Each year, 10 to 15 people out of every million are thought to be affected by
Cushing's, making it highly uncommon.
"Doctors think that Cushing's is too rare for people to have it," Kerns said.
"And I truly believe that it is not as rare as people think."
Another local woman, Jennifer Belokon of Fredericksburg, has Cushing's. She
was serving in the Army in Iraq when she began feeling weak and gaining weight,
adding 60 pounds in three months.
The Army flew her out of Iraq and sent her to Walter Reed Medical Center.
After being diagnosed with Cushing's, she had her adrenal glands removed.
"Now, I have no adrenaline, no steroids or anything that will help me produce
that second wind when doing anything," Belokon wrote in an e-mail.
Yet she's resumed exercising and is training to run the Rock 'n' Roll
half-marathon in Virginia Beach in September. She ran a 10-mile race a few
"My time was nothing big," Belokon wrote. "But I was proud of myself for
Getting treated for Cushing's is life-altering, all three women said. Just
finding out what's wrong is profound because a diagnosis often follows months or
years of mysterious and unsettling ailments.
"It changes people's lives when they figure out what's going on," Kerns said.
"It's kind of like discovering that you have diabetes, and then you get insulin.
You find something that's going to make you feel better."
For more information on the disease and its symptoms, which include purple
stretch marks, check out
cushings-help.com or csrf.net.
To reach JANET MARSHALL: 540/374-5527
Copyright 2005 The Free Lance-Star Publishing Company.
National Institutes of Health, Vital Medical Resource
The NIH Public Bulletin can be a wonderful resource for you to learn about the
many interesting events and resources targeted for the public sponsored by NIH
Institutes and Centers.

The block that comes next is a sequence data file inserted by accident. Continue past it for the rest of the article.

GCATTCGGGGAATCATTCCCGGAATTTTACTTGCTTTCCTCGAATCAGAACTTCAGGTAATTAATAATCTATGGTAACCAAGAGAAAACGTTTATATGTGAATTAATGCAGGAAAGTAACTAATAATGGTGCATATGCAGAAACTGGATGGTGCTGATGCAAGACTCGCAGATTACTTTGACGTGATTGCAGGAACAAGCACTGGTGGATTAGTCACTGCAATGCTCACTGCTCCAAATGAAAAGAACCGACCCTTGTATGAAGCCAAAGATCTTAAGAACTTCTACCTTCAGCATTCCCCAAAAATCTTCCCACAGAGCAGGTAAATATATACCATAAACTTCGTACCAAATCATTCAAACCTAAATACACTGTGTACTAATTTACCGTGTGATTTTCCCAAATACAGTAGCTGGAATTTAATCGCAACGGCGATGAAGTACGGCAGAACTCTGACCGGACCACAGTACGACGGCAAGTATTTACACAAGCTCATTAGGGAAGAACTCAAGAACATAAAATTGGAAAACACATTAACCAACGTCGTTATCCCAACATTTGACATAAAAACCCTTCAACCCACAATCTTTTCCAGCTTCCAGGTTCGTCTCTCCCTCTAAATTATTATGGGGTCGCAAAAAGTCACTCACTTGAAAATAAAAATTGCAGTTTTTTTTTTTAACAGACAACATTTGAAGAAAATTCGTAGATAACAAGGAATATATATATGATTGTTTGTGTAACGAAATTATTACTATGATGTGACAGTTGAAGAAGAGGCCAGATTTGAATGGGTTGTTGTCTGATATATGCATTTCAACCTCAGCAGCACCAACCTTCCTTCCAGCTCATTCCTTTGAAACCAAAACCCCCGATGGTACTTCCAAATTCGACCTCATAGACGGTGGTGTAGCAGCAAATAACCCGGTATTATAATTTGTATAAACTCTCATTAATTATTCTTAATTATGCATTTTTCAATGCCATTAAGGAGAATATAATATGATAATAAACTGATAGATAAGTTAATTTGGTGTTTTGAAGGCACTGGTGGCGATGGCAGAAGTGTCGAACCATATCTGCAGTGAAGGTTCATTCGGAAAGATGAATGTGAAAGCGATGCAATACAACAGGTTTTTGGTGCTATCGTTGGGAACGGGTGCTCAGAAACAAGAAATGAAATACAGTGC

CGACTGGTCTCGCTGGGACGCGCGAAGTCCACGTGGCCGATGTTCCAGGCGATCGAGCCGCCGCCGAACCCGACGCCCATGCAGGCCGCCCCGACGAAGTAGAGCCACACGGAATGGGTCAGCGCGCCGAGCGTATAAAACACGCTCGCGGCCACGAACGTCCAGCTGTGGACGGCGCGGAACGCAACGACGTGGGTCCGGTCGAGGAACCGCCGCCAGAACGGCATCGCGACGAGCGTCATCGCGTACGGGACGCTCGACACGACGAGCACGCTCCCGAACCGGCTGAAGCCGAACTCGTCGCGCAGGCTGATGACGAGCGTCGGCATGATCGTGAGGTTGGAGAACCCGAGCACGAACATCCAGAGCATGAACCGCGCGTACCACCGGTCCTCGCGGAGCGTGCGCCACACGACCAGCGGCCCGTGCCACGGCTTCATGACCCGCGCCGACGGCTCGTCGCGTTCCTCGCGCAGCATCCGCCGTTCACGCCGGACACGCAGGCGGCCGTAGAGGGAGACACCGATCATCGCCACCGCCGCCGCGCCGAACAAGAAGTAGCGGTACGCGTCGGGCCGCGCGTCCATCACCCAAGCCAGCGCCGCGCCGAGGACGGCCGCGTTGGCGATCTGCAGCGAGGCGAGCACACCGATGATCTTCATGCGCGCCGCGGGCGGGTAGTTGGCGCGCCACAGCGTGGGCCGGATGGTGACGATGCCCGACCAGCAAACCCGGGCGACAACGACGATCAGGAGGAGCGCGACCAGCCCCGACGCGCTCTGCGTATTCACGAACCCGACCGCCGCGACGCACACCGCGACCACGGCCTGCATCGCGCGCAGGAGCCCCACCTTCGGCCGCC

The March 2005 NIH Public Bulletin is online and can be found at:
For prior issues, visit
Patient Issues with Insurance? Employer? Creditor? Patient Advocate
Foundation is a national (US) non-profit organization that serves as an active
liaison between the patient and their insurer, employer and/or creditors to
resolve insurance, job retention and/or debt crisis matters relative to their
diagnosis through case managers, doctors and attorneys. Patient Advocate
Foundation seeks to safeguard patients through effective mediation assuring
access to care, maintenance of employment and preservation of their financial
Awareness Day. We are currently petitioning to have April 8 be
declared as Cushing's Awareness day. This date was chosen because it
was Dr. Harvey Cushing's Birthday.
Print out a sample letter
to send to your congress person or senator or download it in
More information here
See what Jayne has done! She wrote to her representative and she's now
Congressional Record. She has her first response and it's a
Jayne presented a table full of Cushing's info at her local Health Fair In
Fredericksburg, VA. She plans to set up something similar at the NIH Health
and Wellness Fair May 15th.
Double click on any photo to view full-sized.
A Message Board area has been added to discuss ideas for making Cushing's
Awareness Day a reality. Please do what you can to help the cause! Thank you
for helping to make this
Cushing's Awareness Day a reality!
welcome your articles, letters to the editor, bios and Cushing's
Submit a Story or Article to either the snailmail CUSH Newsletter or to